Honda will manufacture the engines until the end of the 2025 season. From 2026 and beyond, when a new engine will be introduced into the sport, Red Bull will be responsible for manufacturing their own engines.
This has come after a dramatic U-turn by Honda, who had initially planned to withdraw from Formula at the end of the 2021 season. Make you read on because we’ll discuss this in further detail in the next section.
Why Has Honda Come Back To F1?
The idea was that Honda would withdraw from Formula 1 after supplying Red Bull with their 2022 engine. They had decided to leave the sport for economic and environmental reasons. Honda wanted to focus their energy on developing electric vehicles and becoming a sustainable manufacturer of road cars in the future.
Red Bull opted not to become a customer team, as they did not want to have their engines supplied by another team already on the grid. They felt like they were too good and wanted to compete for titles. Having to rely on another manufacturer already in the sport (Renault, Ferrari, or Mercedes) wasn’t going to be the ideal option for them going forward.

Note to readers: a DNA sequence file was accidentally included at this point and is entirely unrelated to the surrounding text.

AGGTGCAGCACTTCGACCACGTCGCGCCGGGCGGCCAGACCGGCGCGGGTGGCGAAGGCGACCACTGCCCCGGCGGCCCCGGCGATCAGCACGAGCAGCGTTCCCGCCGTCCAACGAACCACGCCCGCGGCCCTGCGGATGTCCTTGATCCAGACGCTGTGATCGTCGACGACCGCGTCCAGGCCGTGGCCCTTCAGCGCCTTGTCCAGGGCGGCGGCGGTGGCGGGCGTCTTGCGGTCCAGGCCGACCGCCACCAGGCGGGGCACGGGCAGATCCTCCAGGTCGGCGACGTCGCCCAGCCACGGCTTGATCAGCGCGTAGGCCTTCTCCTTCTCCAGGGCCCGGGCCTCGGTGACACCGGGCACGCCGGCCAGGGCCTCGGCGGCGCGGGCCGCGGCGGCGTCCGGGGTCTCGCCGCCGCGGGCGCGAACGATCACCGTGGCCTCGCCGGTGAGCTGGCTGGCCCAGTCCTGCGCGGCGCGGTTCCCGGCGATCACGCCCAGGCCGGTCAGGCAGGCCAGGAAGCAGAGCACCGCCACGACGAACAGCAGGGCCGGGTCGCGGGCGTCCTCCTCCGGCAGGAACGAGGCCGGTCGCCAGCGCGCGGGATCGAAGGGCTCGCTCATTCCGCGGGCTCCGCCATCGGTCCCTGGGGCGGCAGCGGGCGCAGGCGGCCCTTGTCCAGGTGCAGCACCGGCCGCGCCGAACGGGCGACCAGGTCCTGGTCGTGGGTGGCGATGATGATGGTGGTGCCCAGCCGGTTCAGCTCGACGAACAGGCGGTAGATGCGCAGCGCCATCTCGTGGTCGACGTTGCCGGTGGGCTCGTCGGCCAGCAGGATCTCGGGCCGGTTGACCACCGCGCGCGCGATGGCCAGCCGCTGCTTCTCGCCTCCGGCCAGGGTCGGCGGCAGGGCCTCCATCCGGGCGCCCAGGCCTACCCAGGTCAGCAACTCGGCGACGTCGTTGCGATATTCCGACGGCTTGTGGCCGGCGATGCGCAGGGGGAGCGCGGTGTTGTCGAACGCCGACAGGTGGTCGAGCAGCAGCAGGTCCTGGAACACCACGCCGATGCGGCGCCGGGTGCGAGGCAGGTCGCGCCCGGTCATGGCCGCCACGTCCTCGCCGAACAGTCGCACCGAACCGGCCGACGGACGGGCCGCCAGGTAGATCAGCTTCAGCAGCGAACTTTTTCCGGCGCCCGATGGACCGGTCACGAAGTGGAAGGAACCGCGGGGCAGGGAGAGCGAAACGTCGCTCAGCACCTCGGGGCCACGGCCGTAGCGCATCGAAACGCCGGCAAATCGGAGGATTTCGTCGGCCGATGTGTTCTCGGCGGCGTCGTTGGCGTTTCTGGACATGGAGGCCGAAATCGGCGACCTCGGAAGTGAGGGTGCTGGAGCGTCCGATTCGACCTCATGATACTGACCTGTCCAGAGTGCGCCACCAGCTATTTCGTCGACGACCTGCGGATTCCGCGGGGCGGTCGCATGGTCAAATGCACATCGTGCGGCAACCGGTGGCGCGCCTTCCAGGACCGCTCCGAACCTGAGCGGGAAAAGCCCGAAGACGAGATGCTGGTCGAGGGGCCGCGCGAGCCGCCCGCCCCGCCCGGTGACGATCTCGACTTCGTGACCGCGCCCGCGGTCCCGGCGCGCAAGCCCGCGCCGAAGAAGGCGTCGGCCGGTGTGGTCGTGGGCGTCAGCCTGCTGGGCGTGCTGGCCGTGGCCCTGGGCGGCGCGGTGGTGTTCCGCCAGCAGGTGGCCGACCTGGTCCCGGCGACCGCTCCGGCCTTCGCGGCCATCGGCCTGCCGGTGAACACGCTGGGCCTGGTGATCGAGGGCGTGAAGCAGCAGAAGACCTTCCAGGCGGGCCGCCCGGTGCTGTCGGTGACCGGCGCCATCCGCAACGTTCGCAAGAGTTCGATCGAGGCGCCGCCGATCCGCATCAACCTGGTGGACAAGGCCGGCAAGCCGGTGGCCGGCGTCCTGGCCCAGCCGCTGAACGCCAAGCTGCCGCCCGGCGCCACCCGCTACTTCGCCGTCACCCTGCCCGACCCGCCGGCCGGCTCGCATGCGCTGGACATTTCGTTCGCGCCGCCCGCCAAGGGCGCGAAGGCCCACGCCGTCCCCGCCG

As a result, they decided that once Honda supplied them with their 2022 engine, they would manufacture their own engines, using Honda parts. To do this, they established Red Bull Powertrains, which would be responsible for everything related to engine manufacturing and would work out of Red Bull’s existing Milton Keynes campus. Honda had agreed to support them, and the head of Honda’s F1 division even joined Red Bull Powertrains at the start of 2022.
It is important to note that Red Bull only agreed to build their own engines because an engine freeze would be implemented in F1 from 2022. So once the 2022 engines are built, teams cannot upgrade or alter them. This would be much cheaper and easier for Red Bull as they would not be responsible for designing and manufacturing completely new engines.
However, at the end of January 2022, Red Bull announced that Honda had decided not to withdraw from Formula 1. As a result, Red Bull will not touch the engines until the end of 2025, as Honda will be solely responsible for manufacturing them.